Farm land

Find out what farm land is, and how it might affect your application for consent.

What is farm land?

Farm land is land that is used ‘exclusively or principally’ for agricultural, horticultural or pastoral purposes, or for the keeping of bees, poultry or livestock.

  • ‘Agricultural purposes’ includes the growing of crops or raising of stock, and the harvesting or extraction of primary products from those crops and animals on a farm. It does not include the processing of those primary products beyond the farm gate after they have been transported elsewhere (such as a factory or abattoir).
  • ‘Horticultural purposes’ includes growing plants or trees in gardens, greenhouses, shade-houses, orchards, vineyards or hydroponically.
  • ‘Pastoral purposes’ includes the grazing of livestock.

Overseas Investment Act 2005, section 6 

What is not farm land?

Land is not farm land if it is:

  • used principally or exclusively for forestry or silvicultural purposes
  • used for aquaculture
  • residential land that is not ‘otherwise sensitive’.

Non-residential or otherwise sensitive land

What is ‘exclusive or principal’ use?

‘Exclusively’ means ‘solely’ or ‘excluding everything else’. ‘Principally’ means ‘the main or most important’.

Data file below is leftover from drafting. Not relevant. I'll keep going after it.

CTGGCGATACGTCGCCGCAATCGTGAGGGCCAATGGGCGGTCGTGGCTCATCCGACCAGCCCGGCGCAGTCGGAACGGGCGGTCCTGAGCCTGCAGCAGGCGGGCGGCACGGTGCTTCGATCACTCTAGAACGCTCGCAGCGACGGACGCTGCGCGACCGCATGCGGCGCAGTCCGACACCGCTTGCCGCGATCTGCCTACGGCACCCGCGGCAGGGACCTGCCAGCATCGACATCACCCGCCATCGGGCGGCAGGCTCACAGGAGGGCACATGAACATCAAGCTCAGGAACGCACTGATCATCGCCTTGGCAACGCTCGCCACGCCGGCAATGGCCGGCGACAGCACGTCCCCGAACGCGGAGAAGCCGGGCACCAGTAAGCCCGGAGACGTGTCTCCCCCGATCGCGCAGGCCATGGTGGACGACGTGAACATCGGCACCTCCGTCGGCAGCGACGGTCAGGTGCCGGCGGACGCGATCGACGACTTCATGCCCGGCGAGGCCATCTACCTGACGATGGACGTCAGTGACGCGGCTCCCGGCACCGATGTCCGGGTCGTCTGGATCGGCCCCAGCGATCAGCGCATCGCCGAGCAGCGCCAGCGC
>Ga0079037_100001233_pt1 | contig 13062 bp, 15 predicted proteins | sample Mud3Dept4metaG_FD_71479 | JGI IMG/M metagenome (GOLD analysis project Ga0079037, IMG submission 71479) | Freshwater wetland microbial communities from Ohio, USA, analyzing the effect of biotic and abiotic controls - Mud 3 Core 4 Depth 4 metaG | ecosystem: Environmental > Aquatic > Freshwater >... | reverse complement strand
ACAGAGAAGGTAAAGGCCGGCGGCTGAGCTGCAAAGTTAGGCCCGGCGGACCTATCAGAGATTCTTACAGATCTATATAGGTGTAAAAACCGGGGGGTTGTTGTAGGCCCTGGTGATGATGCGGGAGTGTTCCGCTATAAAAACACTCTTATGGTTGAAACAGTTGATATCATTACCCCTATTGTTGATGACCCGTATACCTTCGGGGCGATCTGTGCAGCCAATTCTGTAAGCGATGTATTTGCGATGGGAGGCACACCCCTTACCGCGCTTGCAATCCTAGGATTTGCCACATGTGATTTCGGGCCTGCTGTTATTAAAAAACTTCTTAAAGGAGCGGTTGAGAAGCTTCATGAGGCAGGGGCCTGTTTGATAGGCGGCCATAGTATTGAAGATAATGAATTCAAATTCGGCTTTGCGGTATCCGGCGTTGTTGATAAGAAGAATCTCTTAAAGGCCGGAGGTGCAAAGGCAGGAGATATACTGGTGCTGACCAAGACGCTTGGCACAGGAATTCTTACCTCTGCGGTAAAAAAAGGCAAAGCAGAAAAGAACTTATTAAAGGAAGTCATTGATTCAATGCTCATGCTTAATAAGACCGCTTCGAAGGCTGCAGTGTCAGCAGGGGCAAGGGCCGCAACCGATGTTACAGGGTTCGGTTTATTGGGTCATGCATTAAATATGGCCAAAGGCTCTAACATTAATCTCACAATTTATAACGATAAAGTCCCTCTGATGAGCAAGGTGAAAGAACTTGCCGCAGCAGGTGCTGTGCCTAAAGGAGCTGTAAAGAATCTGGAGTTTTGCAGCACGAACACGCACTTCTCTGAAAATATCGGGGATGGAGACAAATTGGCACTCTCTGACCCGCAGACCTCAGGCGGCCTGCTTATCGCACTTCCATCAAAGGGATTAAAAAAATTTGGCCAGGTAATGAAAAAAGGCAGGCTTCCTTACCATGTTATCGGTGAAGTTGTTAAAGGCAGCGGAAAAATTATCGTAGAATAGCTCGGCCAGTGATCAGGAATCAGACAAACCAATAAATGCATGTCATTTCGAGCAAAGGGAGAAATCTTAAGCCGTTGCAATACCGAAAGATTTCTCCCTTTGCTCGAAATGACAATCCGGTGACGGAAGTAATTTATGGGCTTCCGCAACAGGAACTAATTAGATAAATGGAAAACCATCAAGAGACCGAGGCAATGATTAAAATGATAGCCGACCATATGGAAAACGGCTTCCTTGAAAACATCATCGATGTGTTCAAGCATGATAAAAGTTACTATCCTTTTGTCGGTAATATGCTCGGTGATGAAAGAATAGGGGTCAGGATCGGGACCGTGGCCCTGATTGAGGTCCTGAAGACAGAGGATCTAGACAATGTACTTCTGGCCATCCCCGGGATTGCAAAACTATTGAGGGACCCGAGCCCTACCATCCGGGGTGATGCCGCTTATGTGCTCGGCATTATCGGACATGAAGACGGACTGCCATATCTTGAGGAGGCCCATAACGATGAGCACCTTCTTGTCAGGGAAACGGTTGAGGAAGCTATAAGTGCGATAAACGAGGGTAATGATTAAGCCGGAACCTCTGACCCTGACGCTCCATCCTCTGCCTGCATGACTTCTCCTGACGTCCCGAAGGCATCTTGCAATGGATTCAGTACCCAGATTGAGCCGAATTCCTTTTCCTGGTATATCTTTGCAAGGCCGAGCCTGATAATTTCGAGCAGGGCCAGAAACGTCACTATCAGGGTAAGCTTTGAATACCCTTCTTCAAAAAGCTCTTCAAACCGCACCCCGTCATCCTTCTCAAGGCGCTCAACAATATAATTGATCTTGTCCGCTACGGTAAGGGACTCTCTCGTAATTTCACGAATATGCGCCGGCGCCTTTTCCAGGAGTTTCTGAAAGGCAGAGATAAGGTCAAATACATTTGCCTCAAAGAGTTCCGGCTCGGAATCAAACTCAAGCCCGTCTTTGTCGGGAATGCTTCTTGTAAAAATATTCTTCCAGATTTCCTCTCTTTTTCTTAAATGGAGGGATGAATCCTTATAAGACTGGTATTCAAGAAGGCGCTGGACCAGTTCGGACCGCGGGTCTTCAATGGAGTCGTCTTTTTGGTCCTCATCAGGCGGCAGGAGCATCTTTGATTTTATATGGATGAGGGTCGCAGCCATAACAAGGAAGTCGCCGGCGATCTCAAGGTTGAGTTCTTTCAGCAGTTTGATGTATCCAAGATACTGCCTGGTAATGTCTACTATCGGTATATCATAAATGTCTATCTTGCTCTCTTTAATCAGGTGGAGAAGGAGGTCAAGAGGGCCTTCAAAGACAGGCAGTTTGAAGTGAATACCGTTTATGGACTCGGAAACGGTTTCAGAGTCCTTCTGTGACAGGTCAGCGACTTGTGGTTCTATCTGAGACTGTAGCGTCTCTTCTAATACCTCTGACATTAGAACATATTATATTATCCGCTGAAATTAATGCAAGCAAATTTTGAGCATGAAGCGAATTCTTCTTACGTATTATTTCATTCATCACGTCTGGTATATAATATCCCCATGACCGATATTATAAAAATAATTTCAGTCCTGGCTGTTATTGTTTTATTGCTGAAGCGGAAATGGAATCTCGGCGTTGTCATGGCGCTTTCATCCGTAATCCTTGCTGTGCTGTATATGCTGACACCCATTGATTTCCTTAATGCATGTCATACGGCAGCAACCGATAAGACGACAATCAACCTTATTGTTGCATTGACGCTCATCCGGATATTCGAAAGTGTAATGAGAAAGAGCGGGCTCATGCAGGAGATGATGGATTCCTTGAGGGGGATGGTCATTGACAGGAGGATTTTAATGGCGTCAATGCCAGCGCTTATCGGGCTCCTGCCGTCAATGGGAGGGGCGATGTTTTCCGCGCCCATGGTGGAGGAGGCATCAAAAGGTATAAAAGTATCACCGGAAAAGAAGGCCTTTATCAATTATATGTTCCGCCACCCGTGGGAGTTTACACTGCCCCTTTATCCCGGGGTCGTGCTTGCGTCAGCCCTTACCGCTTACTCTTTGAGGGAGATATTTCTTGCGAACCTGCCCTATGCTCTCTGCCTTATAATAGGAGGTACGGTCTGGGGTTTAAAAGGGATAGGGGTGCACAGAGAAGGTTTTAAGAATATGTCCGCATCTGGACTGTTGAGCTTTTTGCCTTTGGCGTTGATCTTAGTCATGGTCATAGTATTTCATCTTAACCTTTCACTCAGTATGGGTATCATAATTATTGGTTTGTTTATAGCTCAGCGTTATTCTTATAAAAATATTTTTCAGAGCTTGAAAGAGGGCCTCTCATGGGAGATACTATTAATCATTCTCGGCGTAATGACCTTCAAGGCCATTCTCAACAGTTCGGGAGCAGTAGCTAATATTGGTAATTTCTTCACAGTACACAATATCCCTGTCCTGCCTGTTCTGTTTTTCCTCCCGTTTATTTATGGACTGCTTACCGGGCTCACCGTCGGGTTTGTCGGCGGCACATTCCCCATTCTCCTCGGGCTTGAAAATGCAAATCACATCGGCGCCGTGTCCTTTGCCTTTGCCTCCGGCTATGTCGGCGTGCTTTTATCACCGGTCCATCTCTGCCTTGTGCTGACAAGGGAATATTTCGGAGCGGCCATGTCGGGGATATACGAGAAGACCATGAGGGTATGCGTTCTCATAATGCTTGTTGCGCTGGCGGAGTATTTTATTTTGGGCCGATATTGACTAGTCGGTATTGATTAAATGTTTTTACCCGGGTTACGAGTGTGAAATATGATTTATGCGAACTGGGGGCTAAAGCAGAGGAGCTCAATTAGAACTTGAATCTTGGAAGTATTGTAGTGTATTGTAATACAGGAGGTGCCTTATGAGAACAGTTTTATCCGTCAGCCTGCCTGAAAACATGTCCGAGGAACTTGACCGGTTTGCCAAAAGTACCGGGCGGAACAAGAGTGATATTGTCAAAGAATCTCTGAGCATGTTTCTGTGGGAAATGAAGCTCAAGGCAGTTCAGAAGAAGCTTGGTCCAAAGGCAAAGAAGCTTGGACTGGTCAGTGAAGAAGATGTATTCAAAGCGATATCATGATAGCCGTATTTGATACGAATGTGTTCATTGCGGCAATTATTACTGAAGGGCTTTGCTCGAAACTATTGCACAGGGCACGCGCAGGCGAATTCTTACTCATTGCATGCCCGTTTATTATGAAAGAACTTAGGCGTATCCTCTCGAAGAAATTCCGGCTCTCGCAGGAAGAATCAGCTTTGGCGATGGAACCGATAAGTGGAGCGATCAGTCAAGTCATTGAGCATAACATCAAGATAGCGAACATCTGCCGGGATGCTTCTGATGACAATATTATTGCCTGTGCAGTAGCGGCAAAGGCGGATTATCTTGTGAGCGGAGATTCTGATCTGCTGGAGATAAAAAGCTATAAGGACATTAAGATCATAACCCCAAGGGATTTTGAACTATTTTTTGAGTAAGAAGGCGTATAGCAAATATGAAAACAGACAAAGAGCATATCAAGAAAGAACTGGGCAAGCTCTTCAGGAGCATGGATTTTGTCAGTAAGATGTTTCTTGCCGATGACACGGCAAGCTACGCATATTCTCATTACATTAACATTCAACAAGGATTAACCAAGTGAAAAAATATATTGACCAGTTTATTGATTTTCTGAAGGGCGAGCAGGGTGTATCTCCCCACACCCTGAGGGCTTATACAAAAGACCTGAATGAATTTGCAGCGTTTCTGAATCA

We determine the exclusive or principal use of land at the time the application is made by asking ‘What would a reasonable person consider to be the sole or principal purpose for which the land is used?’

We consider a range of factors to determine the principal use of the land, including:

  • the size of the land
  • the proportion of the land used for farming rather than another activity
  • common indicators, such as whether the land has paddocks, farming infrastructure or a fertilizer history
  • the history of the land (note that a short period when the land has not been used as farm land may not change its status if it has always been farm land previously)
  • whether farming is a permitted use of the land in the relevant district plan
  • whether farming is the main generator of the income on the property (note that land does not cease to be farm land because the farming on the property is not economically viable, and the property does not need to be an economic farming unit, either by itself or together with other units).

A lifestyle block is an example of land where the decision depends on the particular facts. Lifestyle land where the primary purpose is a residence is probably not farm land.

How the land might be used in the future, for example for urban development, does not alter a property’s current status as farm land.

How farm land affects an application for consent

If an application for consent includes farm land, the application is affected in 2 ways.

1. Farm land advertising

Farm land must be offered for sale to New Zealanders on the open market before the application for consent is made. There are rules that apply to how and when it is advertised.

Farm land advertising rules

2. Farm land benefit test

If an application for consent to acquire more than 5 hectares of farm land is being assessed by us under the benefit to New Zealand test, then the farm land benefit test will likely apply.

Farm land benefit test